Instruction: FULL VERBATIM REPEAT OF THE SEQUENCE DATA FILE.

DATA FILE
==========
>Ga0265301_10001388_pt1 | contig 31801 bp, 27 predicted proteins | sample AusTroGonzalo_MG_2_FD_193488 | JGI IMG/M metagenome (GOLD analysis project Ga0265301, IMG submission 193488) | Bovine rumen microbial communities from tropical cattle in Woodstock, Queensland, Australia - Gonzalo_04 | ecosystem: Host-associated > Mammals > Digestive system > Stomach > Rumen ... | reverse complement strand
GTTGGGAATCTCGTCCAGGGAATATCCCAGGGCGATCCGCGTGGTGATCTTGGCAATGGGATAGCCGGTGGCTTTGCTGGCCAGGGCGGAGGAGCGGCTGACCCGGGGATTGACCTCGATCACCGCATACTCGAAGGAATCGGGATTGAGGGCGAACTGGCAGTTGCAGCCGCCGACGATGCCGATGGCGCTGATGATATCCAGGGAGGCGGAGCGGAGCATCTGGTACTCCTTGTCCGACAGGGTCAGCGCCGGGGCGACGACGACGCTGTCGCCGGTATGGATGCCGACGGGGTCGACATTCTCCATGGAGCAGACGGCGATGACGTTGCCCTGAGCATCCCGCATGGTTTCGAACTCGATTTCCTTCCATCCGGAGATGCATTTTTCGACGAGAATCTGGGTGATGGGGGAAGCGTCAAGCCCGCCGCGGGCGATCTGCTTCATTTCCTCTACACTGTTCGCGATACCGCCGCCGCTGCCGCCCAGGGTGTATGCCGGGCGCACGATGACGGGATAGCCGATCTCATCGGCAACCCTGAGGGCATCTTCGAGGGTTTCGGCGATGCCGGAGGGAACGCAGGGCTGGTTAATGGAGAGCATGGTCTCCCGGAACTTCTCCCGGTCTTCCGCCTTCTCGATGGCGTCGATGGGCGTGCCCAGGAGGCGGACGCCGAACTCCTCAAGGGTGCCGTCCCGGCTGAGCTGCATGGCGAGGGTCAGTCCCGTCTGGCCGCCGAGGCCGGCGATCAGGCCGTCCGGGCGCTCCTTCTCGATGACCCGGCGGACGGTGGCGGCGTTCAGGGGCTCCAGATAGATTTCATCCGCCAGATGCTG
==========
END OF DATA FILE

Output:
>Ga0265301_10001388_pt1 | contig 31801 bp, 27 predicted proteins | sample AusTroGonzalo_MG_2_FD_193488 | JGI IMG/M metagenome (GOLD analysis project Ga0265301, IMG submission 193488) | Bovine rumen microbial communities from tropical cattle in Woodstock, Queensland, Australia - Gonzalo_04 | ecosystem: Host-associated > Mammals > Digestive system > Stomach > Rumen ... | reverse complement strand
GTTGGGAATCTCGTCCAGGGAATATCCCAGGGCGATCCGCGTGGTGATCTTGGCAATGGGATAGCCGGTGGCTTTGCTGGCCAGGGCGGAGGAGCGGCTGACCCGGGGATTGACCTCGATCACCGCATACTCGAAGGAATCGGGATTGAGGGCGAACTGGCAGTTGCAGCCGCCGACGATGCCGATGGCGCTGATGATATCCAGGGAGGCGGAGCGGAGCATCTGGTACTCCTTGTCCGACAGGGTCAGCGCCGGGGCGACGACGACGCTGTCGCCGGTATGGATGCCGACGGGGTCGACATTCTCCATGGAGCAGACGGCGATGACGTTGCCCTGAGCATCCCGCATGGTTTCGAACTCGATTTCCTTCCATCCGGAGATGCATTTTTCGACGAGAATCTGGGTGATGGGGGAAGCGTCAAGCCCGCCGCGGGCGATCTGCTTCATTTCCTCTACACTGTTCGCGATACCGCCGCCGCTGCCGCCCAGGGTGTATGCCGGGCGCACGATGACGGGATAGCCGATCTCATCGGCAACCCTGAGGGCATCTTCGAGGGTTTCGGCGATGCCGGAGGGAACGCAGGGCTGGTTAATGGAGAGCATGGTCTCCCGGAACTTCTCCCGGTCTTCCGCCTTCTCGATGGCGTCGATGGGCGTGCCCAGGAGGCGGACGCCGAACTCCTCAAGGGTGCCGTCCCGGCTGAGCTGCATGGCGAGGGTCAGTCCCGTCTGGCCGCCGAGGCCGGCGATCAGGCCGTCCGGGCGCTCCTTCTCGATGACCCGGCGGACGGTGGCGGCGTTCAGGGGCTCCAGATAGATTTCATCCGCCAGATGCTG